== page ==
When we read this article in the Dispatch by senior editor Joe Hallet, we were taken aback a little by how fawning it was, and how it seemd to suffer from quite a lot of selective amnesia. One Worthington school teacher thought so too, and forwarded to us his email to Mr. Hallet.
I read your column on Sunday and came across this line:
(Kasich) used Senate Bill 5 to take on public-employee unions, whose pay and benefit packages were growing unsustainable for taxpayers, in part because their local government and school officials had forgotten how to say no.
I don't think this is a fair characterization at all. The front page article ("Public, private compensation in the same ballpark.") in the Dispatch on Sunday demonstrated that public employee salaries and benefits are on par with those in the private sector. By your logic, combined with the article on pg 1 Sunday, you could say that private sector salaries have also grown unsustainable since private employees have a slightly richer salary and benefit package than public employees.
No discussion of the impact of public employee salaries on budgets is complete without pointing out that, since 2005, the income tax was cut 21%, the estate tax was eliminated, and the locally collected tangible personal property (TPP) tax was replaced with the state collected commercial activities tax (CAT). The income tax cut resulted in a sustained decrease at the state level in tax revenue which was evident even prior to the recession even with the addition of new CAT revenues. In 2005 total state revenue was $56.5 billion - by 2011 that had fallen to an estimated $50.5 billion which is $43.5 billion in 2005 dollars!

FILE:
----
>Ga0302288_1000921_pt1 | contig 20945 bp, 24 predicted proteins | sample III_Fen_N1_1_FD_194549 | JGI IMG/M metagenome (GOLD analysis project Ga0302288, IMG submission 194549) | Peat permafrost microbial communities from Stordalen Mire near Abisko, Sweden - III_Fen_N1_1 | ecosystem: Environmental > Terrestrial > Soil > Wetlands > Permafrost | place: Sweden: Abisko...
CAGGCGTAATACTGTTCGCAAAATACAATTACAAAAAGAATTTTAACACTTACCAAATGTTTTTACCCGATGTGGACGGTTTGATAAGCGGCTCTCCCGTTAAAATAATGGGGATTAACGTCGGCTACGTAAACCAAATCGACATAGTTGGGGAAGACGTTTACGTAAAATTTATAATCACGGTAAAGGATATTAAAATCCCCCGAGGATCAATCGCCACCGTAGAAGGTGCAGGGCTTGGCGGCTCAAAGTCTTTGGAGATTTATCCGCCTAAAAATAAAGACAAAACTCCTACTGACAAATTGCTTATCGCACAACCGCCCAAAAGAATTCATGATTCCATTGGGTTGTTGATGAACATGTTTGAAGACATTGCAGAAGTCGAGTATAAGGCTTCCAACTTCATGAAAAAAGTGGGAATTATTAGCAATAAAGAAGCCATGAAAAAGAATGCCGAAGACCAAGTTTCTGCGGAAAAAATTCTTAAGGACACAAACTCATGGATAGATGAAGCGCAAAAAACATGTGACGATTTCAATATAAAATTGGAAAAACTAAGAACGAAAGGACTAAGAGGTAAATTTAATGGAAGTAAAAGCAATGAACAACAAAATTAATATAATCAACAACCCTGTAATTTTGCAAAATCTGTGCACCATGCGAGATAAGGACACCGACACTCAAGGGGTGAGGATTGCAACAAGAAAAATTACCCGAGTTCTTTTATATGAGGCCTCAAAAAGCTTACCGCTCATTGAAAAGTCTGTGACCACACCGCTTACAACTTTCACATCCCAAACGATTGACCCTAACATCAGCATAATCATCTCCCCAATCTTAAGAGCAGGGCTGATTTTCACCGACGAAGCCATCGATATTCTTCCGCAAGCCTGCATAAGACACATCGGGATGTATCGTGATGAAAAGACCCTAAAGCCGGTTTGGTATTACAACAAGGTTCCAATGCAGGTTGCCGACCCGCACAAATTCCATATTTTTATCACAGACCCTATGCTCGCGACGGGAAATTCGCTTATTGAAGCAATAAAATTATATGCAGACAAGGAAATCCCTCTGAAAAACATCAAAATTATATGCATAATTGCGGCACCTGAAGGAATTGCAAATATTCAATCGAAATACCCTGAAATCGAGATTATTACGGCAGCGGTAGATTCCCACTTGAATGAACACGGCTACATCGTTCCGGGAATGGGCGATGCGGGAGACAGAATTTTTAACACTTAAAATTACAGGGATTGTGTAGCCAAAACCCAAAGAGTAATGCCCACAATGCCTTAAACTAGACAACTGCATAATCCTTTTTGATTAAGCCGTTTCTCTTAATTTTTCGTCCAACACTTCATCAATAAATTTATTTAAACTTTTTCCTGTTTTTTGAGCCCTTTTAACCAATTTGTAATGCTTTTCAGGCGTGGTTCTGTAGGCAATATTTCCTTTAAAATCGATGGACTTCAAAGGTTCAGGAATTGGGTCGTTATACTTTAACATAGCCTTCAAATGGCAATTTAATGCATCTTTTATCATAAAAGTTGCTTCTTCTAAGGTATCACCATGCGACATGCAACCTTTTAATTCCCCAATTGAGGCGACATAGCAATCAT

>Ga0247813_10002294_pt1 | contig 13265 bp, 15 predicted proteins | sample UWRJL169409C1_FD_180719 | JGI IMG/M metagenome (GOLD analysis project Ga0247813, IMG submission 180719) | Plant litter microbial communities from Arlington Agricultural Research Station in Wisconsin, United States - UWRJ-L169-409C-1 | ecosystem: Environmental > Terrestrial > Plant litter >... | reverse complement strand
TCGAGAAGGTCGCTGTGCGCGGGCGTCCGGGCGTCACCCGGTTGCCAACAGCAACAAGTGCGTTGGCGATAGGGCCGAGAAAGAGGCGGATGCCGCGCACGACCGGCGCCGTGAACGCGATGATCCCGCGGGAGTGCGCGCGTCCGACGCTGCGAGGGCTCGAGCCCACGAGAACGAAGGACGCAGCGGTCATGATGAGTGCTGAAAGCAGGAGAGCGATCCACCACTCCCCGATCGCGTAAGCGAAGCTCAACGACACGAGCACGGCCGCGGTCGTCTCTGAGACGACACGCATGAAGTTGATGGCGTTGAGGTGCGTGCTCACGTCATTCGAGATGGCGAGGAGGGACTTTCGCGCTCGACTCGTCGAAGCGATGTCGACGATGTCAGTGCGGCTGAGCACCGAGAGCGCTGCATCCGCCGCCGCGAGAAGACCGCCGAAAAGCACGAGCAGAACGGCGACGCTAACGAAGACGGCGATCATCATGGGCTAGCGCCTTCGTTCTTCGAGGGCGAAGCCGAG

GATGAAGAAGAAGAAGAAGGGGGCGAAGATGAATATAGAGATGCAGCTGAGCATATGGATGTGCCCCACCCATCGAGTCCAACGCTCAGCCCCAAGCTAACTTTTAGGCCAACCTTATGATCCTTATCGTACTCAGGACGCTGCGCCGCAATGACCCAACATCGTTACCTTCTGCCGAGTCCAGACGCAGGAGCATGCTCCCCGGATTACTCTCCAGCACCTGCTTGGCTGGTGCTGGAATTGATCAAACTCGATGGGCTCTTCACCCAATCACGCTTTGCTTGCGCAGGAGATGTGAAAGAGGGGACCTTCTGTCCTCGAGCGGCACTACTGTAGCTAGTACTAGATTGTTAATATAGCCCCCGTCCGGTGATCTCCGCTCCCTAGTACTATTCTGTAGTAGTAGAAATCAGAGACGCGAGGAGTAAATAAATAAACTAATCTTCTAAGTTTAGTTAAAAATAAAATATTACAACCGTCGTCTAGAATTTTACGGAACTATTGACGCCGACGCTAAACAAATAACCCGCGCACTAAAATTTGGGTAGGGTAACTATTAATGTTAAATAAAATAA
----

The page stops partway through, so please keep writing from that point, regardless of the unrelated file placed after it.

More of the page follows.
On the local level, governments and school districts were literally robbed of tax revenue by the state legislature's elimination of the TPP and estate tax. All of this has dealt a crushing blow to the ability of local governments and school districts to sustain services by starving them of local revenue as well as state aid.
These tax changes were heralded in 2005 as essential to economic growth in Ohio with the promise that the reforms would result in job growth in our state. I think the record on this score shows that tax reform in Ohio has not achieved the promised results and has instead put incredible stress on the state and local governments' ability to provide vital and expected services.
It is disingenuous to say that public salaries and benefits are unsustainable while ignoring the impact tax reform has had on Ohio's ability to fund its government. Furthermore, the front page of the Dispatch on the same day as your column refutes the notion that public salaries and benefits are out of line or unsustainable.
Mark Hill, Worthington school teacher
We previousy wrote about this issue in an article titled "GUTTING EDUCATION FOR A CUP OF CHEAP COFFEE"